Women Good Enough to Eat, 1997 Image: The Icelandic Love Corporation During the century that has passed since women got national suffrage, there has been a rise in the number of women running as candidates for elections. Equal sex ratio is still not enough if the aim is to reach gender equality in political representation. To reach that aim, women have to be placed high(er) on the list of candidates to have an equal chance to be elected into power. One of the success stories in Iceland is that among the long-established political parties, only one party does not apply some kind of gender quota rules, such as a “zipper system” when selecting men and women on its lists of candidates. In 2016, women accounted for 48% of elected representatives in parliament (since recent elections it has dropped to 38%). It is also a great achievement in this long struggle that the number of women in the cabinet has, in recent years, begun to reflect the share of women in parliament. The executive power has been referred to as the highest glass ceiling. After more than 100 years, there is almost political equality.
In conclusion, the status of women in Iceland was, historically, relatively equal to men even though legal equality was not ensured until 1976. Still, every woman is rendered vulnerable if she does not have or is stripped of real power by a system that does not de jure or de facto protect women’s rights vis-a-vis men in case of conflict. This applies in particular to situations of violence against women and girls perpetrated by family members or strangers within or outside their homes. The life of a woman in a system that does not protect her human rights and security is like a Russian roulette: women are at the mercy of “their masters” – good or bad men – because the system protects the interests of (potential) perpetrators of violence. In such a system, some women are lucky while others draw or are handed the short straw. Consequently, historically and still today, the struggle of women human rights defenders is not about good or bad men per se. Instead, it is all about use and abuse of power and authority, namely converting a system where a culture of impunity prevails over a culture of accountability for violence against women (and men). The struggle is aimed at changing the system – the normative and the legal rules governing our lives – which has been shaped by people with and in power. This is also the reason why women need to have equal power and to be in power. Simple as that. The systemic political and economic empowerment of women went hand in hand with the “invasion” of feminist scholars into the cradle of knowledge in the 1960s and 1970s, resulting in the emergence of a new reality that was previously unspoken and unseen. The term “sexual harassment” is a case in point. It was introduced in the 1960s, deriving its meaning from the experience of the so-far powerless and voiceless victims, the survivors, who were given a loudspeaker with this new feminist terminology. Legislation prohibiting sexual harassment was introduced in Iceland as well as other predominantly western countries at the time. But the pervasive culture of male power and privilege meant that sexual predators continued to be protected despite the legal prohibition, by men and women alike, who were implicated in their crimes by either taking part by silencing the victims or by naming, blaming and shaming them. Just before the allegations against Harvey Weinstein in the United States came to light, the Government of Iceland had collapsed after convicted sex offenders had their "civil standing" restored under legislation from the 19th century using the terminology “restoration of honour”. Information regarding the cases, originally withheld and later released, constituted a breach of trust in the minds of one of the smaller coalition partners, resulting in the dissolution of the government. In September, the respective clause in the law was repealed. In general, it is impressive to see how social media is creating a wave of protest where women are speaking out, repeating #metoo and telling the world that they have had enough. This is happening in Iceland as it is elsewhere. The “business as usual” element of the “honour restoration cases” mobilised the survivors, their parents, feminists and the general public into a loud protest represented by the hashtag #höfumhátt, which means "Let's not be silenced". What are the remaining challenges? In Iceland, as in the other Nordic countries, the welfare state is supportive of gender equality by granting parental leave to both parents resulting in not only more power sharing but also an increase in sharing of the responsibility for running a home and family. Ideas about masculinity are changing among young people which will most likely contribute to the elimination of gender segregation in the labour market in near future.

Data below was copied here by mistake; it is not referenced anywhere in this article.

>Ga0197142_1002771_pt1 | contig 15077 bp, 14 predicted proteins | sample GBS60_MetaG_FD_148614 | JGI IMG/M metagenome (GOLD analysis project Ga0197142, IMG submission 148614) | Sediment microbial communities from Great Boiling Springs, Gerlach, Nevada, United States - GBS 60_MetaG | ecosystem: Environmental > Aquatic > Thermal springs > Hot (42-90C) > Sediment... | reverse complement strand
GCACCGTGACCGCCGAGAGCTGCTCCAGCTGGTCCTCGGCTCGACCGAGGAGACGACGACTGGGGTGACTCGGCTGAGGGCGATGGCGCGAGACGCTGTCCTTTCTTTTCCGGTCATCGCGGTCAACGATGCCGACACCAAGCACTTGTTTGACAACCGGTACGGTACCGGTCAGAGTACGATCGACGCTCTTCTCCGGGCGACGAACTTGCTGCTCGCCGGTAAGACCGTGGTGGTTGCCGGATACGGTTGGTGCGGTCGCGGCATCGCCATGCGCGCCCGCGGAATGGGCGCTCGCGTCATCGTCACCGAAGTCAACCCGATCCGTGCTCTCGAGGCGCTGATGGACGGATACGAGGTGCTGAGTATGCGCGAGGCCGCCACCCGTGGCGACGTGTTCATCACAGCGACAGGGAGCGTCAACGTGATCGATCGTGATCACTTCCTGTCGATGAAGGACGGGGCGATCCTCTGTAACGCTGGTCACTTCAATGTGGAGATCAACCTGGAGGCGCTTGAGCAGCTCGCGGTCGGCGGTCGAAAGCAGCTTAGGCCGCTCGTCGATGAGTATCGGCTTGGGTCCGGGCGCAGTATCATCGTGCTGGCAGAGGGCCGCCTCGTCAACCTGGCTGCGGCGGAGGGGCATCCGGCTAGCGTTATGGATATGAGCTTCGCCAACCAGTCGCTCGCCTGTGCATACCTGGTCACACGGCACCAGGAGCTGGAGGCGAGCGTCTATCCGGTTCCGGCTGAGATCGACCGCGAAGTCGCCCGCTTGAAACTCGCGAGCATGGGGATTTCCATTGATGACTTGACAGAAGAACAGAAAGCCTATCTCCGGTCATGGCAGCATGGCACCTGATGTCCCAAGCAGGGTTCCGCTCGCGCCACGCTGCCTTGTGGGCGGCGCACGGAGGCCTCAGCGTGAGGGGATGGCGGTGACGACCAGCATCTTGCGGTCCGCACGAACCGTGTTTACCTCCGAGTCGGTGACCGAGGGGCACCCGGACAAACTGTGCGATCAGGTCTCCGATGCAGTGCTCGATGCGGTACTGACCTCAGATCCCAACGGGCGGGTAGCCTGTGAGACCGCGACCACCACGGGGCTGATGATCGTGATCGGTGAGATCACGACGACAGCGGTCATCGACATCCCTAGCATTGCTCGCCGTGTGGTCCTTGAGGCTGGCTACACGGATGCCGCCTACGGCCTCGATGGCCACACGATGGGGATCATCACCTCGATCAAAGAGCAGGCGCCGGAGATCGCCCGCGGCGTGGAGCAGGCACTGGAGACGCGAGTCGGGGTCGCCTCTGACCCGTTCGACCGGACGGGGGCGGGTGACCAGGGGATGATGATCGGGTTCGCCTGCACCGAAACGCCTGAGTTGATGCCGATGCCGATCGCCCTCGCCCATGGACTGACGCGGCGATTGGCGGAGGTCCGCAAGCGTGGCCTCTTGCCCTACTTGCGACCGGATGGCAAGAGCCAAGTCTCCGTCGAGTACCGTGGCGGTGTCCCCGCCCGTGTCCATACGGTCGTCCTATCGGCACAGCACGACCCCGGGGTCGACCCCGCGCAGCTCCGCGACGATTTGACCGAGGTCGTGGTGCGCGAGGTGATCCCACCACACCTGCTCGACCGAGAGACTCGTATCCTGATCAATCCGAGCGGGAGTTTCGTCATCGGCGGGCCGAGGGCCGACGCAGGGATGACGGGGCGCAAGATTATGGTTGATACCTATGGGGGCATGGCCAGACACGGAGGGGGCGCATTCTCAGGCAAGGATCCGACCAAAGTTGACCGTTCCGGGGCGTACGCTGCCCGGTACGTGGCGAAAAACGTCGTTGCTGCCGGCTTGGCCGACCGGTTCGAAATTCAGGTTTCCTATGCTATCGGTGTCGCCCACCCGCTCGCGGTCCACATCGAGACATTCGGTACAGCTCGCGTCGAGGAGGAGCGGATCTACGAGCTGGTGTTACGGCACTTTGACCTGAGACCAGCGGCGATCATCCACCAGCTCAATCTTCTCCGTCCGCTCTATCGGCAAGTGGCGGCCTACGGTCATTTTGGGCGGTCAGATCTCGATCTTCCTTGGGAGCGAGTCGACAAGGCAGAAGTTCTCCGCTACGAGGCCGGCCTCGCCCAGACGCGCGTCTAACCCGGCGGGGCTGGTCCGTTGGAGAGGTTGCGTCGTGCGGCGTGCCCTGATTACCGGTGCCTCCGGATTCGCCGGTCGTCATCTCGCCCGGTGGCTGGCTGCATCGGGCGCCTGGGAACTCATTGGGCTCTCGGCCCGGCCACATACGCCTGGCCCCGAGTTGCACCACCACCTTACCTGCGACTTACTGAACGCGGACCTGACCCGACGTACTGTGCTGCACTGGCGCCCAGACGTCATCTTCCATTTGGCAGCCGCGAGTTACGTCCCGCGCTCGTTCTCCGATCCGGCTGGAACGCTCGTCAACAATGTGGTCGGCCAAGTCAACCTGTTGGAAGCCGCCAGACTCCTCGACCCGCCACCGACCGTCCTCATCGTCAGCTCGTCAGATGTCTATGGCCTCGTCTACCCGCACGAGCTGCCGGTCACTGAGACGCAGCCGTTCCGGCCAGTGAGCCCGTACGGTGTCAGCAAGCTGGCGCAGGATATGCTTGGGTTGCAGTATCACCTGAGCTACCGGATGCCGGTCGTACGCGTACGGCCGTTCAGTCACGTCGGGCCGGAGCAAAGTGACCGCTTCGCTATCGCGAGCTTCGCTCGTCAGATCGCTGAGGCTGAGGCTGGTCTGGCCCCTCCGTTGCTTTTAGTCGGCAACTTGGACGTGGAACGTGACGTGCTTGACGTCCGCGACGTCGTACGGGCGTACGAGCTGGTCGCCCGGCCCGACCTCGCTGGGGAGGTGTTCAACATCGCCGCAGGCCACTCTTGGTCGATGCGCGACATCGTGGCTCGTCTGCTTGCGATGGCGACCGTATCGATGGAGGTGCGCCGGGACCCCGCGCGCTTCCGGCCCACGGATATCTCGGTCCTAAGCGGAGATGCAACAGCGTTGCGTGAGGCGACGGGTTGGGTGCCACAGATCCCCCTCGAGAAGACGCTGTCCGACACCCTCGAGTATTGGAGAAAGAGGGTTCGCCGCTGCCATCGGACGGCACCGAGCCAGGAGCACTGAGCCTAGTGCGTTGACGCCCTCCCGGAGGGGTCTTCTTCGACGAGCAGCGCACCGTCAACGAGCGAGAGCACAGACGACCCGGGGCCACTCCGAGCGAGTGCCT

Still, there are challenges that remain to be resolved, not least the gendered reality we live in where so many things are assumed about individuals or groups on the basis of their sex, sexual orientation or identity. Such gendered assumptions and notions continue to cause problems such as how occupations predominantly held by women, such as nursing, are valued less than men’s occupations, such as construction. There is a gender pay gap for work of equal value despite the existence of a law on equal pay since 1961. Icelandic women have been protesting against this imbalance by going on general strike since 1975. Image: Statistics Iceland Now, more than 40 years later, equal rights are supported by political will, as evident in the introduction of the law on equal pay certification. This legislation is based on a tool called the Equal Pay Standard, which aims to eliminate the adjusted gender pay gap. The standard will apply to all companies and institutions with 25 full-time staff positions. Implementing the standard will empower and enable employers to truly implement a management system of equal pay according to the principle of equal pay for equal work and work of equal value. They will thereby comply with the act on the equal status of men and women and fulfil the demands of international treaties, such as the International Labour Organization Conventions, the Beijing Platform of Action and the Convention to Eliminate All Forms of Discrimination Against Women (CEDAW). The intention of the government to implement the Equal Pay Standard through legislation was widely debated in Iceland, just as every other legislative measure on the matter has been. In turn it has brought the gender equality debate into mainstream politics and policy-making, away from the margins where it often resides. It is believed that the Equal Pay Standard will be instrumental in eliminating the gender pay gap. What’s the secret? Walk the walk, don’t just talk the talk.